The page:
Remember the parable of the talents? Jesus strongly cautions against burying our money for fear of loosing it. He wants a healthy return. Now to be fair, Jesus is using a fiscal parable to illustrate a spiritual reality, but the concept is the same. Jesus doesn’t tend to be cautious when it comes to the use of our material resources, our talents, or our time. He’s looking for investments that multiply, which inherently requires risk.

When specifically talking about money, he challenges his followers not to build bigger and bigger barns to store up wealth on earth. By contrast, storing up wealth is sort of the mantra of a conservative.

On top of this, he has the “sell all” and “leave behind” clauses in the gospels. Those are not cautious approaches. So my take here: Jesus was not fiscally conservative. He would be an FPU drop out.

Was Jesus politically conservative?
conservative | kənˈsərvədiv | adjective: 4. (Conservative) relating to the Conservative Party of Great Britain or a similar party in another country.

No. In the last post we discussed that Jesus did not seem interested in political debate. If Jesus was going to engage in politics in our time, I’m nearly certain he wouldn’t just choose to be a republican or democrat. His citizenship is in heaven. His kingship is over all.

Remember, Jesus isn’t a US citizen, he couldn’t vote. When he does return, he’s coming illegally anyway, ain’t no immigration lines guarding the heavenlies.

Words Don’t Mean, People Do

Look, the reality is that nobody is going to the dictionary before they use these terms. When somebody is accusing someone of being too liberal or too conservative, they have something specific in their mind they are addressing. But in our fight for dignity, understanding, and unity, wherever it can be preserved, it might be good to be a little more nuanced in our speech.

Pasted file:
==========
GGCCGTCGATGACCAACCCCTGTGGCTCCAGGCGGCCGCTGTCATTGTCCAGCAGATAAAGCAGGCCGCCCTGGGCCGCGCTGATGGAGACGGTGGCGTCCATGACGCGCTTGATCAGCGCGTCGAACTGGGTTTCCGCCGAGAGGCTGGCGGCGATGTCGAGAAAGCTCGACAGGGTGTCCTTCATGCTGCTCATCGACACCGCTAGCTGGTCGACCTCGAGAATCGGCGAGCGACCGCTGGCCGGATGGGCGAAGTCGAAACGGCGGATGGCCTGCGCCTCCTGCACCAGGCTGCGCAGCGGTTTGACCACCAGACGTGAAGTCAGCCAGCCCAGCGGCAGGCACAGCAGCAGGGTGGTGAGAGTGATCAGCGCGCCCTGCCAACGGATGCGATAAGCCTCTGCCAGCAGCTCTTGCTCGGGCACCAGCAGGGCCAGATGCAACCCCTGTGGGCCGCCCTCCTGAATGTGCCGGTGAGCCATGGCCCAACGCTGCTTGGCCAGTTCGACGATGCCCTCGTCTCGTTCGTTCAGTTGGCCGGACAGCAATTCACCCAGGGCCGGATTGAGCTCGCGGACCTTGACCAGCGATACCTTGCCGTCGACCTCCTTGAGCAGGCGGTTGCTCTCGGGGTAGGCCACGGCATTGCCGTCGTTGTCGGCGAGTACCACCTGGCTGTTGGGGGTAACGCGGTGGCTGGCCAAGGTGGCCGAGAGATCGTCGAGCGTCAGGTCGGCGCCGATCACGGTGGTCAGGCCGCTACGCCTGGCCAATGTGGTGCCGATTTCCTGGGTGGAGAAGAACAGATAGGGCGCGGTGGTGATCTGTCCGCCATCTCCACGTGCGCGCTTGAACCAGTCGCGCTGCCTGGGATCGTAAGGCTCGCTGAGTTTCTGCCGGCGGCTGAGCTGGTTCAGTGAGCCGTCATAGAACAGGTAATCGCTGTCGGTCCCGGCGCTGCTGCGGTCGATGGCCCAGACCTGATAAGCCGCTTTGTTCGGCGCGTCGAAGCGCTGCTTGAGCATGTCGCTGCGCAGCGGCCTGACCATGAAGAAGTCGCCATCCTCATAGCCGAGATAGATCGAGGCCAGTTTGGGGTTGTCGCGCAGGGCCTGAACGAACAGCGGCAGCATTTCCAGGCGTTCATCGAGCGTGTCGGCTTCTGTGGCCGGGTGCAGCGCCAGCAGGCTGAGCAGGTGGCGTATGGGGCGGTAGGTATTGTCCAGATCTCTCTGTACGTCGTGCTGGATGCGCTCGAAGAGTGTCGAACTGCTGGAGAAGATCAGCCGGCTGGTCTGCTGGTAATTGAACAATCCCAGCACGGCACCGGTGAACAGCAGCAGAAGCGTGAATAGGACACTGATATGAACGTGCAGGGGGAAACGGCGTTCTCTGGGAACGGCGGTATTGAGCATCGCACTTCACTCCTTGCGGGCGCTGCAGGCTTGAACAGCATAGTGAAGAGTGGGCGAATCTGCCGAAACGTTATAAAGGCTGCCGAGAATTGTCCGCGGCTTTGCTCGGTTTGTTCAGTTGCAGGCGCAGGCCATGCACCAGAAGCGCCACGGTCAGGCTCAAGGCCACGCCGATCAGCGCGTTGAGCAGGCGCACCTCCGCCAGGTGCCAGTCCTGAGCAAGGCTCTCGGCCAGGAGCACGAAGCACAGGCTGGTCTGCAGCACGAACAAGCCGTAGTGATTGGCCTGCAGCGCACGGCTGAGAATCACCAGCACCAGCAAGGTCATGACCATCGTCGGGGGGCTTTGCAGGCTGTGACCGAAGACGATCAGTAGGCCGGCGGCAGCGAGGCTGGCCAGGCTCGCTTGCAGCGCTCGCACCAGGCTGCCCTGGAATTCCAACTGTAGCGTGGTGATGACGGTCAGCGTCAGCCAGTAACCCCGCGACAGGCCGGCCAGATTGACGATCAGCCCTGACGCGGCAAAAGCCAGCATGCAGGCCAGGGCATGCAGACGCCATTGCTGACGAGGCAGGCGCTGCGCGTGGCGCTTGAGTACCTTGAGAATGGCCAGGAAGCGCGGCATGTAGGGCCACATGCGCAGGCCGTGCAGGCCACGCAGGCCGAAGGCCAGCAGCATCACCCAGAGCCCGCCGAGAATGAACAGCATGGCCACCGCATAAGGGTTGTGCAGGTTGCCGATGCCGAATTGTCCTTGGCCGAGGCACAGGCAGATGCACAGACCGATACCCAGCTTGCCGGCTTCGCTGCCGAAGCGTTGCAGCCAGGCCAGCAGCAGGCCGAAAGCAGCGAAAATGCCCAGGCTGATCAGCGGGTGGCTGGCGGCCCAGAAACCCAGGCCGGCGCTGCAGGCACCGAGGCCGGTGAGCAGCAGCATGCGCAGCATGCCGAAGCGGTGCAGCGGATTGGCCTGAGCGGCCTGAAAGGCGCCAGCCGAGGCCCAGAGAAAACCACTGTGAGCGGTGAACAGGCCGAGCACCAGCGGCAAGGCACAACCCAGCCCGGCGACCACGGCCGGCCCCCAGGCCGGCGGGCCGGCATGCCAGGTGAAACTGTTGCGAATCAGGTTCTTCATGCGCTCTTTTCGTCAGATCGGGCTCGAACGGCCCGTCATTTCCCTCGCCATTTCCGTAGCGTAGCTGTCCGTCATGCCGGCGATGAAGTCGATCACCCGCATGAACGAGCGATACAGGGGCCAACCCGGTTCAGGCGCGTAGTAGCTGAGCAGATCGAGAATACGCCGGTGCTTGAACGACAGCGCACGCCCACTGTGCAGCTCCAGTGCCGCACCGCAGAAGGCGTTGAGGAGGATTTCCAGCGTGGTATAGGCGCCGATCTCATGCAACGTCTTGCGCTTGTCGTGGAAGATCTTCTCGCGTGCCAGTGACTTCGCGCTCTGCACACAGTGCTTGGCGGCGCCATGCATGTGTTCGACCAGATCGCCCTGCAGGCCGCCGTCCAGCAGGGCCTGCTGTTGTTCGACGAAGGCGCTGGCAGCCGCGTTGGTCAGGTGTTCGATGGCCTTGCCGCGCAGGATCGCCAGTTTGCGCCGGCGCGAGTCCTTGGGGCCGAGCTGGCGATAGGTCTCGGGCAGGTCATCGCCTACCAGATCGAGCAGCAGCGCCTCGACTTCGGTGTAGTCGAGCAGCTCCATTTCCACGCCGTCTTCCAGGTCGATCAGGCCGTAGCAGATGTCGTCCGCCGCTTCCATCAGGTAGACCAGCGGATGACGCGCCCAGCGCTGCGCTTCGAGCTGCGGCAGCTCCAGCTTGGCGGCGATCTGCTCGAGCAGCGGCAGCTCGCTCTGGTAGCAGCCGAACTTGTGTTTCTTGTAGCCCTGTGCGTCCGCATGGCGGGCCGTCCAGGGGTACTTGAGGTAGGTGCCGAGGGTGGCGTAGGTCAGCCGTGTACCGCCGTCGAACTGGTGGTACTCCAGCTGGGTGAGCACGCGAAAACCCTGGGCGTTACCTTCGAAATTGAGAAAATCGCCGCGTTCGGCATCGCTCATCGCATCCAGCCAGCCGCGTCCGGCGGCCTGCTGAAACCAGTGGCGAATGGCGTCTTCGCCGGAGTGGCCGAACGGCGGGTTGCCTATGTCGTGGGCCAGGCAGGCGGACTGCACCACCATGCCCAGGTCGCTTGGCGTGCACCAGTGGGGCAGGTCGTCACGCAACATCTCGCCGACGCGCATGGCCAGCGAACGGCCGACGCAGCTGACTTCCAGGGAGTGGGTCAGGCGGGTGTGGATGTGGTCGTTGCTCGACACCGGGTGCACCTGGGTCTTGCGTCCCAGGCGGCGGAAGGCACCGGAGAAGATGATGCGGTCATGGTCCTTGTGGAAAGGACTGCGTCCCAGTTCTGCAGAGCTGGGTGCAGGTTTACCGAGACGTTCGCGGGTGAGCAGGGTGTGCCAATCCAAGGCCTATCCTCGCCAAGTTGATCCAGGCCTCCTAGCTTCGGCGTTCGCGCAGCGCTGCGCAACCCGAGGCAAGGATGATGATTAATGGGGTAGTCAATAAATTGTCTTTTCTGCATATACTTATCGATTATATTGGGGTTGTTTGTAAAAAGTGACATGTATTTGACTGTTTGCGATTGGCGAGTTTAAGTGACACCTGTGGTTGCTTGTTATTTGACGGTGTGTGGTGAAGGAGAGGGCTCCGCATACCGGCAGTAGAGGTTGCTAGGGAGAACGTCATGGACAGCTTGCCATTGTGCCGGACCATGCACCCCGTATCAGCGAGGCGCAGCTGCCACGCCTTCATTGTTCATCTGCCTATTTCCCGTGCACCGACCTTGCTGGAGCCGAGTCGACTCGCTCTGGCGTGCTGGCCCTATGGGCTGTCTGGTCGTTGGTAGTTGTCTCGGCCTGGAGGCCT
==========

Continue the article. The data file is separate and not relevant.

“Maybe we shouldn’t be asking: Are you liberal or conservative? The better question is: In what ways does the gospel demand me to be liberal? What does the gospel demand I conserve?”

Maybe it could be healthy for us to realize that, like Jesus, we are all a little liberal and all a little conservative. It simply depends what is being discussed and who we are comparing ourselves to.

Maybe we shouldn’t be asking: Are you liberal or conservative?

The better question is: In what ways does the gospel demand me to be liberal? What does the gospel demand I conserve?

Is Piper Wrong about Yoga?

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John Piper takes the “better safe than sorry approach” to yoga (my words not his, in his 2015 article on Desiring God). In short, because it is derived from Eastern Practices and because those practices are not rooted in the same things as the Gospel, he personally would devote his time to a different kind of exercise. For what it’s worth, I love John Piper to death. I deeply respect his opinion and I have no agenda to persuade him to take up yoga. But I also feel that the premise of his argument can lay the foundation for a lot of jackassery, so it’s worth talking about.